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the attentions which were due to the son of Linnæus, and passed the winter among a circle of learned and ingenious persons. In the spring of 1782, he visited Holland, where he inspected the gardens and museums, and received, as in England and France, the most valuable contributions to his collections. He next proceeded to Hamburg, from whence he went to Kiel to visit his friend Fabricius, the great entomologist. At Copenhagen he experienced the same respectful kindness as in the other great cities. In January 1783, he went to Gottenburg, to render his homage of gratitude to Baron Alstræmer, and in February returned to Upsal.
By this journey he had increased his knowledge, established useful connexions, collected many valuable specimens, and emancipated himself from the state of listlessness into which he had previously fallen. Hopes were entertained that he might prove a worthy successor to the legislator of natural history; and there is no reason to doubt that he would at least have acquitted himself honourably in the discharge of his duties.
But in the month of August he had occasion to go to Stockholm, where he was seized with a bilious fever, which, however, soon abated, so that he was able to return home. There he experienced a relapse ; and having imprudently exposed himself to the cold and damp of the apartment in which his collections were kept, a third accession of fever came on, accompanied with apoplexy, which carried him off on the 1st of November 1783, in the forty-second year
of his age.
He is said to have possessed a vigorous frame of
body, and even to have inherited his father's looks, but without his energy, his activity, his consciousness of talent, or his love of adulation. He was, on the contrary, gentle and retired. Had he really been endowed with genius similar to that of his parent, he must have distinguished his career, brief as it was, by some meritorious performance. But it is no doubt wisely ordered that superiority of intellect should not, like the distinctions conferred by birth and fortune, be hereditary.
His remains were solemnly deposited, on the 30th of November, in the cathedral at Upsal, close to those of his father. A funeral oration was pronounced by M. Von Schulzenheim ; and as the male line of the family had become extinct, his coat of arms was broken in pieces. The gardener of the university then strewed flowers over the grave of a generation that,” to use the words of one of its historians,“ will remain great and imperishable as long as the earth, and Nature, and her science shall exist!”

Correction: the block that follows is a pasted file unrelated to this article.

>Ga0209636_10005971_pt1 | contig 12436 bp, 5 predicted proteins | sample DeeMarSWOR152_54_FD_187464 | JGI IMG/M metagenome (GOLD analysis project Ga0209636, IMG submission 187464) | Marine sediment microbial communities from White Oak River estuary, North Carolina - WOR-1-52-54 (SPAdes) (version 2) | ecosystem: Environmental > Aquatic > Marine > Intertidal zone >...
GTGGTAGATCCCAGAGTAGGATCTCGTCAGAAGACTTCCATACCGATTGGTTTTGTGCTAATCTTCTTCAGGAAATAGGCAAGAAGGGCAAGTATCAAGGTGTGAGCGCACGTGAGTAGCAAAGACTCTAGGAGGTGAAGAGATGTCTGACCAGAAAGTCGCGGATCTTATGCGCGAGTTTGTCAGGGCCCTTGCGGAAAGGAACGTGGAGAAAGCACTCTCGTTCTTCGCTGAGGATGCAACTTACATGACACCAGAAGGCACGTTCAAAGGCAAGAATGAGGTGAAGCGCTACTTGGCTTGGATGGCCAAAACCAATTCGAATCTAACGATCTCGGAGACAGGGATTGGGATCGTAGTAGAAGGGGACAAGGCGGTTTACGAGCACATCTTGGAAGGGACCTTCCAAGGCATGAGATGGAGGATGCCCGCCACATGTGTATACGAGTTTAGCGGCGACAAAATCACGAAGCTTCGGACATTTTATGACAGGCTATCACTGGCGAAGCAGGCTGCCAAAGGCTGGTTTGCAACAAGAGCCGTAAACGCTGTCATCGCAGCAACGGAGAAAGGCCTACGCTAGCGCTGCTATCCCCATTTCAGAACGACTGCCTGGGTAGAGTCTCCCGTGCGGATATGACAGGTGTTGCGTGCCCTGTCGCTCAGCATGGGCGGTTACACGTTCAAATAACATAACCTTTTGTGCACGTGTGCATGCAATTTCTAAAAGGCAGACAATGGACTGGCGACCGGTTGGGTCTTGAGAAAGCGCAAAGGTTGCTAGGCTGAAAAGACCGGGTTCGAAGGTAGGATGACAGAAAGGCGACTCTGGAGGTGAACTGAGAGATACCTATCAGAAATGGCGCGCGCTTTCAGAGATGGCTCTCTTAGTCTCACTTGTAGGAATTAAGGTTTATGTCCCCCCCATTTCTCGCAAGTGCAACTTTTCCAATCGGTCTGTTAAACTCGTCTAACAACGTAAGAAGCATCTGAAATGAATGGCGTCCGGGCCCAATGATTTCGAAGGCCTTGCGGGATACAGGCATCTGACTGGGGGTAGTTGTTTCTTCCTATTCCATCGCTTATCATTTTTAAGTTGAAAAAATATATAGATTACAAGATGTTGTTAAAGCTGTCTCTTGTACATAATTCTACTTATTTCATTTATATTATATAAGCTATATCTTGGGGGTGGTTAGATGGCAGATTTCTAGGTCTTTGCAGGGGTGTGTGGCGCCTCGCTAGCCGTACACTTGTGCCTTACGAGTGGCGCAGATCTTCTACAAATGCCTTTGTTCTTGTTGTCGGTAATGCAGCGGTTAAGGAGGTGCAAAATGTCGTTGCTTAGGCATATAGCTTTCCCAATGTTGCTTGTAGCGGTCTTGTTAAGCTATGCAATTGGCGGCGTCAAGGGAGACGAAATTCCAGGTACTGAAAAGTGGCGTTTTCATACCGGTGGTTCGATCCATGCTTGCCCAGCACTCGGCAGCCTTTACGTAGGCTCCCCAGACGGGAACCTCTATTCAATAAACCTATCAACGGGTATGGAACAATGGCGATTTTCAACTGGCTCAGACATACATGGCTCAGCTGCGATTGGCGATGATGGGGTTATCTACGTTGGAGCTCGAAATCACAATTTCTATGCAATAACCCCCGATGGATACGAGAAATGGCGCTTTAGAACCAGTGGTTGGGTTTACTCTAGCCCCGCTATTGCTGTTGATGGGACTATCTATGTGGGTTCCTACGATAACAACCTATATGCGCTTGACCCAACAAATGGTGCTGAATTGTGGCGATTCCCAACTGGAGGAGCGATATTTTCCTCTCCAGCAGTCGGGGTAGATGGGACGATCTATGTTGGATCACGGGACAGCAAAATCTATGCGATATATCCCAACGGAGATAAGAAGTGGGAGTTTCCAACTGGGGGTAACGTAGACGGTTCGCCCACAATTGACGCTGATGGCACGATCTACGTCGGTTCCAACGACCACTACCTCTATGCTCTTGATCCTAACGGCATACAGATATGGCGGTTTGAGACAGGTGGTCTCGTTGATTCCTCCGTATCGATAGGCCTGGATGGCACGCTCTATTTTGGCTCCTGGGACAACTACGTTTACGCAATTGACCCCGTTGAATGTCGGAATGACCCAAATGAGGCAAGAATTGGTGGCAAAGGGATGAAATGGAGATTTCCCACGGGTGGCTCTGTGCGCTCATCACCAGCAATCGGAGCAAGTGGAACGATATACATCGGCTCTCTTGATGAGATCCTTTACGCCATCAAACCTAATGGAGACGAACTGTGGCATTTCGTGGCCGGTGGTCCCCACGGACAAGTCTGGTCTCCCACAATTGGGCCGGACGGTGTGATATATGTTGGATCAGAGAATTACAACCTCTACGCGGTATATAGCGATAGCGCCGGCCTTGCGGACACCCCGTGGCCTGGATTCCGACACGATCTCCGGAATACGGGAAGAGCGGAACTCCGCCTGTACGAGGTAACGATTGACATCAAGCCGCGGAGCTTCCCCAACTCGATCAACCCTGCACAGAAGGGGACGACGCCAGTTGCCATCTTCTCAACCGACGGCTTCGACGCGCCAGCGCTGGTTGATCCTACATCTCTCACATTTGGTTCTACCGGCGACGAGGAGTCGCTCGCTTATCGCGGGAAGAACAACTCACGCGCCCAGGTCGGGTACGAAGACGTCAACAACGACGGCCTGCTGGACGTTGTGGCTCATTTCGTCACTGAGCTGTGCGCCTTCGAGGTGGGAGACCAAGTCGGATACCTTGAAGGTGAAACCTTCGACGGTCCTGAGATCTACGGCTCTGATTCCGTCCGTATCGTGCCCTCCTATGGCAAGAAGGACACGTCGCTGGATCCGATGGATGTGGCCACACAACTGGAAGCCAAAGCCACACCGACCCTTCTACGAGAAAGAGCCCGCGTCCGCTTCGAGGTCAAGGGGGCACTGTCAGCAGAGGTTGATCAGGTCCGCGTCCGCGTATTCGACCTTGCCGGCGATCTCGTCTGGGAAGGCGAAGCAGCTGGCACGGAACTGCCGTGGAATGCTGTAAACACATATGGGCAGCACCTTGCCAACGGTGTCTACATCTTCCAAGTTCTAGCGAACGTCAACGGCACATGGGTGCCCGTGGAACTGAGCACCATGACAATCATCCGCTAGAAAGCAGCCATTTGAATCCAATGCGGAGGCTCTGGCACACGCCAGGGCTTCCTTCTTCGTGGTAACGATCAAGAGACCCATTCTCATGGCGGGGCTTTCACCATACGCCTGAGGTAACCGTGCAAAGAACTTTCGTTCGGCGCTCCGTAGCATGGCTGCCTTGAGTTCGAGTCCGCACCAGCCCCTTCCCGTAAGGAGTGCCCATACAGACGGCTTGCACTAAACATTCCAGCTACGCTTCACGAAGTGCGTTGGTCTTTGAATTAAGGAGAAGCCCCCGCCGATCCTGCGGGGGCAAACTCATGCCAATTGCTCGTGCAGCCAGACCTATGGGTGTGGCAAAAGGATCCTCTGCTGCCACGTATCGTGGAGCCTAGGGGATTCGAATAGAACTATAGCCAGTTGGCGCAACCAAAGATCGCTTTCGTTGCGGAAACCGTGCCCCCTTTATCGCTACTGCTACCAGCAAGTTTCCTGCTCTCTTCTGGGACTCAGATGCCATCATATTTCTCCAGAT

After the death of this young man, the collections, library, and even the manuscripts, of his father, were offered for sale, and purchased by Sir James Edward Smith, the founder of the Linnæan Society of London. They are now in the possession of that illustrious body, whose labours have tended so much to forward the progress of natural history in general, and of botany in particular. The herbarium, which is contained in two deal presses, similar to the model described in the Phi. losophia Botanica, is to the botanist an object of great interest, and has been the means of elucidating many doubtful points. The building in which
his museum was kept at Hammarby, although it now contains only the chair in which he sat when delivering his lectures, and a stuffed crocodile suspended from the roof, continues to attract the no. tice of strangers, who generally carry away with them a specimen of the Linnæa, which grows profusely in the neighbourhood.
It may be mentioned, in conclusion, that the wi. dow of the great Swedish naturalist survived him fourteen years, having died in 1806, after attaining the 94th year of her age.
Printed by Oliver & Boyd,
EDINBURGH CABINET LIBRARY;
A BRIEF ANALYSIS OF THE WORKS ALREADY PUBLISHED,
NOTICES OF THOSE WHICH ARE IN PREPARATION.
The EDINBURGH CABINET LIBRARY having now reached its Sixteenth Volume, the Proprietors are desirous of offering a few observations, with a view to elucidate the general character and plan of the Publication more fully than could be done in the original Prospectus.
The primary object of this undertaking was to construct, from the varied and costly materials that have been accumulating for ages, a popular Work, appearing in successive volumes, and comprising all that is really valuable in those branches of knowledge which most happily combine amusement with instruction. A scheme so comprehensive necessarily embraced a wide range of subjects ; all of which, however, though treated by separate writers, were designed to form component parts of one uniform system. To record the prominent changes and revolutions in the history of nations ;—to follow the progress of inland and maritime discovery, embodying the researches of those fearless adventurers who have traversed stormy oceans, or penetrated into the interior of barbarous kingdoms ;-to mark the steps by which the sciences and arts that refine and improve human nature have arrived